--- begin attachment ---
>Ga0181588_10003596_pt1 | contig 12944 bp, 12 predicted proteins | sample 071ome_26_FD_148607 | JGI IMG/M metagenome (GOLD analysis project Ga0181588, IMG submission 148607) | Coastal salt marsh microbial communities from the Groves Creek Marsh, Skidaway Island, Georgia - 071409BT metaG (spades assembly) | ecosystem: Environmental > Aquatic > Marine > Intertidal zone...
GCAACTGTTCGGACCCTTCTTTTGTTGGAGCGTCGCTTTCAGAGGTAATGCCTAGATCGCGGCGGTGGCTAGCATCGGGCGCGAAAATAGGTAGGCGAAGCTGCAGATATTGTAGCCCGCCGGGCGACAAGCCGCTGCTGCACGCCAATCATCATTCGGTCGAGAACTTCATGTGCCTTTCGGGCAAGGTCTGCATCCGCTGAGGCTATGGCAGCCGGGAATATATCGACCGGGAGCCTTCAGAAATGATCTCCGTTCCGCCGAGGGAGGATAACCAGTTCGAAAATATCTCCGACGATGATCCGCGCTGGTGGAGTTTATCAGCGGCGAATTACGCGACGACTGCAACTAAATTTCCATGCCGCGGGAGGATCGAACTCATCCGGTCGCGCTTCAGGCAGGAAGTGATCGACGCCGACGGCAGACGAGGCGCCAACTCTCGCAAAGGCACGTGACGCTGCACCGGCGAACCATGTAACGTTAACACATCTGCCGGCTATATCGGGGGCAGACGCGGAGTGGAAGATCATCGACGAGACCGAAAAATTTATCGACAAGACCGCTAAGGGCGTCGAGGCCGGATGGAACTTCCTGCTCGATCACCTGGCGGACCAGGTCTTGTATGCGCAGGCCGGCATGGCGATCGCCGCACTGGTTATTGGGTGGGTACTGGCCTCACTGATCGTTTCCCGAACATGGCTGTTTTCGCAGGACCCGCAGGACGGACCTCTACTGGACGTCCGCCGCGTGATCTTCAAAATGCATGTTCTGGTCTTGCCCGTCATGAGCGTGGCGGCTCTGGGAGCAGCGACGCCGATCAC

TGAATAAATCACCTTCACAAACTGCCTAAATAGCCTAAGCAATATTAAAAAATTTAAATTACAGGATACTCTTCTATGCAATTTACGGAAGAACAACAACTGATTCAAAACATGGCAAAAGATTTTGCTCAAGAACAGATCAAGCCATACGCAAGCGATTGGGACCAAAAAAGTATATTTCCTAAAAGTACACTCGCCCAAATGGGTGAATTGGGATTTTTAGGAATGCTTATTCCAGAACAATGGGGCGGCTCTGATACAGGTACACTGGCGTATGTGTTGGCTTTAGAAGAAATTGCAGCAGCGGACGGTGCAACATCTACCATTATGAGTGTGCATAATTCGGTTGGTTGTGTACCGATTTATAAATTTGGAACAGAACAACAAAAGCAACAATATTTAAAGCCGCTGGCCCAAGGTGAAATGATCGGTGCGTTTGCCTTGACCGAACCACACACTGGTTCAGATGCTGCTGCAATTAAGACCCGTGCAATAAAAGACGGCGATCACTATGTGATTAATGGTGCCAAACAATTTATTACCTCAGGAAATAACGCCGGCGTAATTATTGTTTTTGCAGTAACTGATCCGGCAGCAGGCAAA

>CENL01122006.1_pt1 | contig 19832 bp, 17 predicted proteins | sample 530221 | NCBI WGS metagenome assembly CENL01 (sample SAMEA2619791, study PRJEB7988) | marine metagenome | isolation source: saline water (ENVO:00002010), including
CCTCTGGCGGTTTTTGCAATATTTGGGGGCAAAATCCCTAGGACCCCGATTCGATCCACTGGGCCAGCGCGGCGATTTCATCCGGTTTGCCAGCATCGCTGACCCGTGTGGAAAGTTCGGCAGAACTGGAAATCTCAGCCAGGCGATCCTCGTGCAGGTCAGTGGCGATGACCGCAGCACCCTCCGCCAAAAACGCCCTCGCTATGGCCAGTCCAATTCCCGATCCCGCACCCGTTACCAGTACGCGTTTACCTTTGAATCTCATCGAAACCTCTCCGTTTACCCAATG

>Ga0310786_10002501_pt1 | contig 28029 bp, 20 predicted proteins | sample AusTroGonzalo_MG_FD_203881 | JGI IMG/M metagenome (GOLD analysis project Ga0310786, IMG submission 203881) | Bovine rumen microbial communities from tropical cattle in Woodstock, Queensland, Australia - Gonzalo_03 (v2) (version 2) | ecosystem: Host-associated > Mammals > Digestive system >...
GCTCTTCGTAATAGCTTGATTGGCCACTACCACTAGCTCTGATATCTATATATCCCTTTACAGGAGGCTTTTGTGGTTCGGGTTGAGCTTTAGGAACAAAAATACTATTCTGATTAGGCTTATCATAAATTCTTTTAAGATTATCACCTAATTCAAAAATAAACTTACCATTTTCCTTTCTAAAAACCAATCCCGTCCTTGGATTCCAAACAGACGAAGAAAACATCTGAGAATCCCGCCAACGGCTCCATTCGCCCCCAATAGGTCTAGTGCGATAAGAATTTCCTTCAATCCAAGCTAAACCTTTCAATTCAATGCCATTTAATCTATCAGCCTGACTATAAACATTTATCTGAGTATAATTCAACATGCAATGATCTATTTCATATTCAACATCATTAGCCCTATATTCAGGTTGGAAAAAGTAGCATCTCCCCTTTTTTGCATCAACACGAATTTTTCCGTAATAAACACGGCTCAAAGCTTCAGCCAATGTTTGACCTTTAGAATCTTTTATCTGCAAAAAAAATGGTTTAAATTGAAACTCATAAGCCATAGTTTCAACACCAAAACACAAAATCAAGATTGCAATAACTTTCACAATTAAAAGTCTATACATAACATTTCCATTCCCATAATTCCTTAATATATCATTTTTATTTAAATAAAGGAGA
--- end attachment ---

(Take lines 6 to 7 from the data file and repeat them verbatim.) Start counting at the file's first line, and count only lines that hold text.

>Ga0310786_10002501_pt1 | contig 28029 bp, 20 predicted proteins | sample AusTroGonzalo_MG_FD_203881 | JGI IMG/M metagenome (GOLD analysis project Ga0310786, IMG submission 203881) | Bovine rumen microbial communities from tropical cattle in Woodstock, Queensland, Australia - Gonzalo_03 (v2) (version 2) | ecosystem: Host-associated > Mammals > Digestive system >...
GCTCTTCGTAATAGCTTGATTGGCCACTACCACTAGCTCTGATATCTATATATCCCTTTACAGGAGGCTTTTGTGGTTCGGGTTGAGCTTTAGGAACAAAAATACTATTCTGATTAGGCTTATCATAAATTCTTTTAAGATTATCACCTAATTCAAAAATAAACTTACCATTTTCCTTTCTAAAAACCAATCCCGTCCTTGGATTCCAAACAGACGAAGAAAACATCTGAGAATCCCGCCAACGGCTCCATTCGCCCCCAATAGGTCTAGTGCGATAAGAATTTCCTTCAATCCAAGCTAAACCTTTCAATTCAATGCCATTTAATCTATCAGCCTGACTATAAACATTTATCTGAGTATAATTCAACATGCAATGATCTATTTCATATTCAACATCATTAGCCCTATATTCAGGTTGGAAAAAGTAGCATCTCCCCTTTTTTGCATCAACACGAATTTTTCCGTAATAAACACGGCTCAAAGCTTCAGCCAATGTTTGACCTTTAGAATCTTTTATCTGCAAAAAAAATGGTTTAAATTGAAACTCATAAGCCATAGTTTCAACACCAAAACACAAAATCAAGATTGCAATAACTTTCACAATTAAAAGTCTATACATAACATTTCCATTCCCATAATTCCTTAATATATCATTTTTATTTAAATAAAGGAGA